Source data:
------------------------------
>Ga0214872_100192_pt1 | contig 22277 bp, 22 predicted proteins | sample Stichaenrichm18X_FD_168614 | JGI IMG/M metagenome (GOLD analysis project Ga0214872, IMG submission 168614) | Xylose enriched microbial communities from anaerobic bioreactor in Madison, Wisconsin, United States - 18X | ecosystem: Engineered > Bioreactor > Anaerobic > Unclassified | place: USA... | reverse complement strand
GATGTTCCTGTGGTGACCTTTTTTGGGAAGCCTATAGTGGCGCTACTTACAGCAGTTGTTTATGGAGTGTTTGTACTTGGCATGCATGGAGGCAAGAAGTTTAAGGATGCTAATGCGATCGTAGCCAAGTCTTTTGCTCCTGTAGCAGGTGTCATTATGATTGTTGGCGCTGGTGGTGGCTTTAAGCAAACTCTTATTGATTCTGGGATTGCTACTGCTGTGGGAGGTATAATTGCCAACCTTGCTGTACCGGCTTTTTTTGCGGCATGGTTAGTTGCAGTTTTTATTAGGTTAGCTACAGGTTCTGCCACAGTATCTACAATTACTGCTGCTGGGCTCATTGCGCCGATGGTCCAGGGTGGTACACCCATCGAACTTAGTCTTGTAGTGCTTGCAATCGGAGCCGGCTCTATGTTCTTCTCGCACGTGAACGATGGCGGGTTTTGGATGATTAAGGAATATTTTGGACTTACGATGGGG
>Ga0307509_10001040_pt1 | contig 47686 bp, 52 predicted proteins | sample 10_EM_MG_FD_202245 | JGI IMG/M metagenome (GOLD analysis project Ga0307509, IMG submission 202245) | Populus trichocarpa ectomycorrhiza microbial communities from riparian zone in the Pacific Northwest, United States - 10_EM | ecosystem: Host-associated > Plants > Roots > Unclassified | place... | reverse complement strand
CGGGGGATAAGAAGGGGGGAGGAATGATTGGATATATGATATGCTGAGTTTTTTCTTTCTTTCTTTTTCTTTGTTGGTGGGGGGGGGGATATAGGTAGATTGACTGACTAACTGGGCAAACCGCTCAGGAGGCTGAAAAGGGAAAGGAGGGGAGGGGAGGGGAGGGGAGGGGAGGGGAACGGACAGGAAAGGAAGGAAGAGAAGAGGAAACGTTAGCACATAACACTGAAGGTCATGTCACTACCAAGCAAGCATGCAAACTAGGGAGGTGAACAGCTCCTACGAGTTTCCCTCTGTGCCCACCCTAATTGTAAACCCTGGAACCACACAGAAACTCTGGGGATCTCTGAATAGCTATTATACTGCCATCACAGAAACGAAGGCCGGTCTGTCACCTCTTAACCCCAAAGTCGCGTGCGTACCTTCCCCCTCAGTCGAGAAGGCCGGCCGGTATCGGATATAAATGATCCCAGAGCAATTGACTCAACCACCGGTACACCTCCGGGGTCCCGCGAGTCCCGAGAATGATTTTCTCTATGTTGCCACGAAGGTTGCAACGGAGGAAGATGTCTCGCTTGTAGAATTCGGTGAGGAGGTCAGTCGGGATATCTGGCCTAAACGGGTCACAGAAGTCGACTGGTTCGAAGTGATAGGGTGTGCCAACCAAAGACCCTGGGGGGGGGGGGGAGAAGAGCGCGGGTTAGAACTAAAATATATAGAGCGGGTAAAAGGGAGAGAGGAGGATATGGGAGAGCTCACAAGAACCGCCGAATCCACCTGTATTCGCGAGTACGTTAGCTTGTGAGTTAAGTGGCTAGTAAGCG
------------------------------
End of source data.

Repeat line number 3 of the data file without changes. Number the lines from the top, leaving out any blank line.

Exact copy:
>Ga0307509_10001040_pt1 | contig 47686 bp, 52 predicted proteins | sample 10_EM_MG_FD_202245 | JGI IMG/M metagenome (GOLD analysis project Ga0307509, IMG submission 202245) | Populus trichocarpa ectomycorrhiza microbial communities from riparian zone in the Pacific Northwest, United States - 10_EM | ecosystem: Host-associated > Plants > Roots > Unclassified | place... | reverse complement strand